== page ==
It’s been over a decade since the death of Chris Benoit, who was one of the greatest pro wrestlers on the planet notwithstanding the awful double-murder/suicide that took the lives of his wife Nancy, their son Daniel, and ultimately himself.
The death of Chris Benoit still has the power to paralyze lots of wrestling fans; an indication that he was truly a legend despite the awful death.
On a recent episode of Talk Is Jericho, Dave Meltzer told a story about going out with Eddie Guerrero and Chris Benoit after a tag match in Japan where they tore the house down.
Meltzer said he congratulated them for having a great match and they replied, “you really think so?” Afterwards Dave said the two wrestling legends spent time pointing out every inaccuracy in the match.
Chris Jericho went on to tell a very similar story about how hard Chris Benoit was on himself.
“I remember I worked with Chris [Benoit] once in Japan — tag team match when I started going to New Japan when I started with WCW […] I went for a spinkick and I missed” Jericho said.
“But I only missed to the point where no one would see it because Chris bumped so fast that we just continued on. It wasn’t like when you screw up or a blatant mistake. It was like I didn’t hit him as crispy as I should of but he still bumped.”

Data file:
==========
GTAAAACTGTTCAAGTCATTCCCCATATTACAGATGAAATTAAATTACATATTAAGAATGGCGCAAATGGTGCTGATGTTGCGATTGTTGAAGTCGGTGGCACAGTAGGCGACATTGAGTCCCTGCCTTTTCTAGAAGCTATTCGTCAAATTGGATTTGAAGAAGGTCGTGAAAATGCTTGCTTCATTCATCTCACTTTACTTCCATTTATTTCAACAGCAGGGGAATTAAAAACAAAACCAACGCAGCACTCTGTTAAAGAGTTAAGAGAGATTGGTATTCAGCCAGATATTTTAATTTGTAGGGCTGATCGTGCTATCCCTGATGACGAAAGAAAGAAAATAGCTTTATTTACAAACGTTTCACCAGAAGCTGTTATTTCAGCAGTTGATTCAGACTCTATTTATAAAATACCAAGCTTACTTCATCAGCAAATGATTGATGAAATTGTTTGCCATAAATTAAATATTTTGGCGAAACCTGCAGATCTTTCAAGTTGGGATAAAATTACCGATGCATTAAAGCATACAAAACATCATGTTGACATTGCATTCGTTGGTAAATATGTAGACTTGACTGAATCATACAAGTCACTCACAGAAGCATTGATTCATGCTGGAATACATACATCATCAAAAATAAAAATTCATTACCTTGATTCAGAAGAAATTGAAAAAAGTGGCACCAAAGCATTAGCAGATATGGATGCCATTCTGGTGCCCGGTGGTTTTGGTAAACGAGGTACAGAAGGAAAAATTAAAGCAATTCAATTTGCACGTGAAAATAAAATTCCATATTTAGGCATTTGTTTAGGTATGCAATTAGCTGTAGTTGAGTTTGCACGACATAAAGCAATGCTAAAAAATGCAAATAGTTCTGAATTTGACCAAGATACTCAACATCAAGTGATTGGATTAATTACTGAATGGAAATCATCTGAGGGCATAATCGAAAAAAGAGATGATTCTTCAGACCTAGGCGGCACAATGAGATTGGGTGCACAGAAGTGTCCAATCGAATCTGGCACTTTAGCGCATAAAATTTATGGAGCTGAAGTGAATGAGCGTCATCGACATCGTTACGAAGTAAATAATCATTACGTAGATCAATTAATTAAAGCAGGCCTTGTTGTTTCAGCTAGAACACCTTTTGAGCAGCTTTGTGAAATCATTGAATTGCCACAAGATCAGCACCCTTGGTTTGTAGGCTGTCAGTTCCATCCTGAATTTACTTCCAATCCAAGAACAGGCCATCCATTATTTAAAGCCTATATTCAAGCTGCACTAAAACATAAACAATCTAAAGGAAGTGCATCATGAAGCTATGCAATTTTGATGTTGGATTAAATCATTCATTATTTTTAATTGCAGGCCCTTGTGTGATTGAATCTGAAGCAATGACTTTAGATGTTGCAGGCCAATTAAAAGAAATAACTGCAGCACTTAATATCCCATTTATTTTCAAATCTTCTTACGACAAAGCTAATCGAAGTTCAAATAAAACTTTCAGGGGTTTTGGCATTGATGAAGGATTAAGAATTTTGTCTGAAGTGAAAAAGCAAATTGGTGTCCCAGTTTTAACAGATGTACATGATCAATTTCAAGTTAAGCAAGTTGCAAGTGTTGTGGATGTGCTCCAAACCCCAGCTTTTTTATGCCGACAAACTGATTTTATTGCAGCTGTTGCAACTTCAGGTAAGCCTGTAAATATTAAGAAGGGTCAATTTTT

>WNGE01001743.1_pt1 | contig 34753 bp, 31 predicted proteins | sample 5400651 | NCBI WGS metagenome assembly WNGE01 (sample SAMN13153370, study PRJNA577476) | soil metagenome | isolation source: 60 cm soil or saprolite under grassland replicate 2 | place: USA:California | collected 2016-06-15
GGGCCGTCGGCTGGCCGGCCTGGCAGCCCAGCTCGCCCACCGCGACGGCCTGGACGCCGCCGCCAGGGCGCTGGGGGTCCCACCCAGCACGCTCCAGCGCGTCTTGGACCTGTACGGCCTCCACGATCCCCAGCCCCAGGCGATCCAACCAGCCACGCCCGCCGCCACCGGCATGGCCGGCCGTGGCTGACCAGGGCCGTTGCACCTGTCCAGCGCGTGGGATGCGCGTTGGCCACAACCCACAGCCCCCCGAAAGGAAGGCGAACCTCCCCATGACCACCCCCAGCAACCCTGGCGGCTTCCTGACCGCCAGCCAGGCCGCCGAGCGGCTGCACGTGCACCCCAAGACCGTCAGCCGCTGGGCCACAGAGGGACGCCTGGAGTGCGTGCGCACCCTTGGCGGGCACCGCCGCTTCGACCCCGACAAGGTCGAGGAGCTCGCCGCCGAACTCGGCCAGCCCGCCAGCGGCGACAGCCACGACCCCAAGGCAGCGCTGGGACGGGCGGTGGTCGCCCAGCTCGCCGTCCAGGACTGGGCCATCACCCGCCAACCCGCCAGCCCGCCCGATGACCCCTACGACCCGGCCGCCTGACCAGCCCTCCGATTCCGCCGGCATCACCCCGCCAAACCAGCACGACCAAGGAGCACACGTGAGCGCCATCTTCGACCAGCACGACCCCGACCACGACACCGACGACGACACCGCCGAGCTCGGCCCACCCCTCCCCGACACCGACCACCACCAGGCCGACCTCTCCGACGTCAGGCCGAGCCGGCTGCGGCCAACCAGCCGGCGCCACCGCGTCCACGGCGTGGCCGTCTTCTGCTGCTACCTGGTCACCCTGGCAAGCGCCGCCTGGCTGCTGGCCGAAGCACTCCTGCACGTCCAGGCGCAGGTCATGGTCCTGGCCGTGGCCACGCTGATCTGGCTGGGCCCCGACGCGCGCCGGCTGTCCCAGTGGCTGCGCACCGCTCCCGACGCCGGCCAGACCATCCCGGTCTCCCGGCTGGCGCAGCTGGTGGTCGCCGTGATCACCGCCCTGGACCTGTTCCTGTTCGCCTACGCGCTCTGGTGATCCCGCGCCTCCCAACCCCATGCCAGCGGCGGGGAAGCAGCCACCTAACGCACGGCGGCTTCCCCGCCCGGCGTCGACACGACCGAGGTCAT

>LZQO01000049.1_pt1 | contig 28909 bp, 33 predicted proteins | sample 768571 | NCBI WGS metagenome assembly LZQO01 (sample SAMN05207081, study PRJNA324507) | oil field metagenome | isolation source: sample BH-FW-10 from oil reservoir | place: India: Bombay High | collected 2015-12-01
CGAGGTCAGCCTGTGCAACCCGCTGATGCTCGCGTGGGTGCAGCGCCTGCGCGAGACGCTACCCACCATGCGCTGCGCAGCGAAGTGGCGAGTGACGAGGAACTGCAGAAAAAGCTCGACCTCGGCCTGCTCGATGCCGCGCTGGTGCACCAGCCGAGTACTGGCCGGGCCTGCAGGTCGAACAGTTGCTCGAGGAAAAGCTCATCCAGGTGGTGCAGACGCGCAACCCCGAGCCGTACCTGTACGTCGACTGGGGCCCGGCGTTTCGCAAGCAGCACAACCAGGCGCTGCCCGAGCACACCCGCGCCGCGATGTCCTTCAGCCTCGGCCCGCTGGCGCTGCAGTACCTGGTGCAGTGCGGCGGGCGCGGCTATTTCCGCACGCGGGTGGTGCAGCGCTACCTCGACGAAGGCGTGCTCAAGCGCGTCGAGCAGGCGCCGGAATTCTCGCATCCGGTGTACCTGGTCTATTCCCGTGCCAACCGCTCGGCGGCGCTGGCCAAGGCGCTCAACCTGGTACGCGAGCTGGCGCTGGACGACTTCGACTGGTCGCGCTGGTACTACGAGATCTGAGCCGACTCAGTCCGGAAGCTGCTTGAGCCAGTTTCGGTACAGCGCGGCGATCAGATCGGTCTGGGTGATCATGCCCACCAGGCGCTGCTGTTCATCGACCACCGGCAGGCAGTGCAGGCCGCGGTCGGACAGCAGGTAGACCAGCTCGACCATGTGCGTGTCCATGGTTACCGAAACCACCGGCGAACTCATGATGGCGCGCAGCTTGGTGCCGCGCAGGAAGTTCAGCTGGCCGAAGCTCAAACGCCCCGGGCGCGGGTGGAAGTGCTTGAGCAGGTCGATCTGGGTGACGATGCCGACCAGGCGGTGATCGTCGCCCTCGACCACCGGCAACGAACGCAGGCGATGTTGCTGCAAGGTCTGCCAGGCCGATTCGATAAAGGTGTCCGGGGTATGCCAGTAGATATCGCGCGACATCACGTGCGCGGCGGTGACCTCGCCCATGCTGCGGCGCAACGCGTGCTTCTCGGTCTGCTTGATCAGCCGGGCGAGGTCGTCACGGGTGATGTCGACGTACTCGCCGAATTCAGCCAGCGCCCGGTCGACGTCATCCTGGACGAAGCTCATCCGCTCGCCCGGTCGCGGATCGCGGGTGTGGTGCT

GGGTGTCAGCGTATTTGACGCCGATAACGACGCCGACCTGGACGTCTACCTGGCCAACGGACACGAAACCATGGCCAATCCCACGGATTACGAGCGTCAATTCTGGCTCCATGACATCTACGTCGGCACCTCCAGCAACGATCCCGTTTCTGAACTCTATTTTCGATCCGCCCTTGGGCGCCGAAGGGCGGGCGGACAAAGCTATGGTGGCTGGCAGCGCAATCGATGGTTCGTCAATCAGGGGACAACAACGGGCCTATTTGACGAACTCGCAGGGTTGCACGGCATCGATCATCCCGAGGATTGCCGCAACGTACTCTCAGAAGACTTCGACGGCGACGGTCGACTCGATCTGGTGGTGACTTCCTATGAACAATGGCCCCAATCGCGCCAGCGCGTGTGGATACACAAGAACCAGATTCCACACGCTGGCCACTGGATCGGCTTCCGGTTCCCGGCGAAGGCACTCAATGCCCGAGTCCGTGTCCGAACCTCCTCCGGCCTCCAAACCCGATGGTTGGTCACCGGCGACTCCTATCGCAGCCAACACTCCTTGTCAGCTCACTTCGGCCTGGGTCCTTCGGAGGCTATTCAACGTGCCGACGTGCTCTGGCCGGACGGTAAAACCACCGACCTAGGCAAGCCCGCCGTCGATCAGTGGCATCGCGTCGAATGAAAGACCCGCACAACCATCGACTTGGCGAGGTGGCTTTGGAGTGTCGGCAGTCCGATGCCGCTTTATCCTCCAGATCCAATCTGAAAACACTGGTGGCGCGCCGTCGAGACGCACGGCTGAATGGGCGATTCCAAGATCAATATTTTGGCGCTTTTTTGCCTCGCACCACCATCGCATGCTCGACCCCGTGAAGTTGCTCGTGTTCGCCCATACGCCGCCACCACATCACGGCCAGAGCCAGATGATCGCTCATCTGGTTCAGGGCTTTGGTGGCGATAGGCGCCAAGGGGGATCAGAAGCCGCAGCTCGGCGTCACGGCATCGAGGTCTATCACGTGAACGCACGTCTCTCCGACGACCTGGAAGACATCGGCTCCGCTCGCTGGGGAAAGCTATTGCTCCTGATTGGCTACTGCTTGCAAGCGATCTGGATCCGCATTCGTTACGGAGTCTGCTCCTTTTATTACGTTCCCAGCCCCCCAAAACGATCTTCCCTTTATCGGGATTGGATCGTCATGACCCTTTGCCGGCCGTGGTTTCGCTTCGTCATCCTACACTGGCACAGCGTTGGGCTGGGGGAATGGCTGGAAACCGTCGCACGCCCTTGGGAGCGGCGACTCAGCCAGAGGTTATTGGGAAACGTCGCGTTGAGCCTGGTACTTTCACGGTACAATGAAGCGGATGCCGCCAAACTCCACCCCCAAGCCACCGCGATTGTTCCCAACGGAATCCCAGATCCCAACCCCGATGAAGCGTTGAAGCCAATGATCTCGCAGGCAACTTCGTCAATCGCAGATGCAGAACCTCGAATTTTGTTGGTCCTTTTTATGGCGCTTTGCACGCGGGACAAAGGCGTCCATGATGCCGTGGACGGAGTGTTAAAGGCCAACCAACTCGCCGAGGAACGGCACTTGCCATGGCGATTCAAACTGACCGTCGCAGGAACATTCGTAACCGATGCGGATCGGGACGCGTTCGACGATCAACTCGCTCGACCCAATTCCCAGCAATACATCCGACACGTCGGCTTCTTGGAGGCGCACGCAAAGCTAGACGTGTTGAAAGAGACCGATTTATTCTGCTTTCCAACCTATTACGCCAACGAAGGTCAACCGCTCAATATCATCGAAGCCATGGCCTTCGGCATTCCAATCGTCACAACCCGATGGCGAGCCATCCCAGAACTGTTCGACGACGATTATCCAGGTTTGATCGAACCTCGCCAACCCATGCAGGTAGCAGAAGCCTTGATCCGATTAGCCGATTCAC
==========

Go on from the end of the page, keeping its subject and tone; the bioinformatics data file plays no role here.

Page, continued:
“After the match was done I went looking for him” Jericho continued. “I couldn’t find him anywhere. I found him in the boiler room doing squats.
And I said, ‘what are you doing?’ — and he said, ‘you know I never should have bumped off that that was so unprofessional of me and it was such a bad rookie mistake, I had to do squats.’ He did five-hundred squats as like purging himself for making that mistake.”
“You know, when you hear things like that then you kinda equate it to the last few days [of Benoit’s life]. There was a lot of issues with him. Even though he was so good, maybe one of the best ever, maybe the best ever in a lot of ways. He still had that self confidence problem — like you said, asking you if that match was good. Really?”
Jericho and Meltzer continued talking about Chris Benoit’s confidence for a while and how much of a perfectionist he was.
If you can take it out of your mind how horribly Benoit’s life ended it’s hard to argue he was one of the best of all time.
Benoit’s standards he held himself to were probably unattainable, but he used every bit of that driving force to make himself one of the best.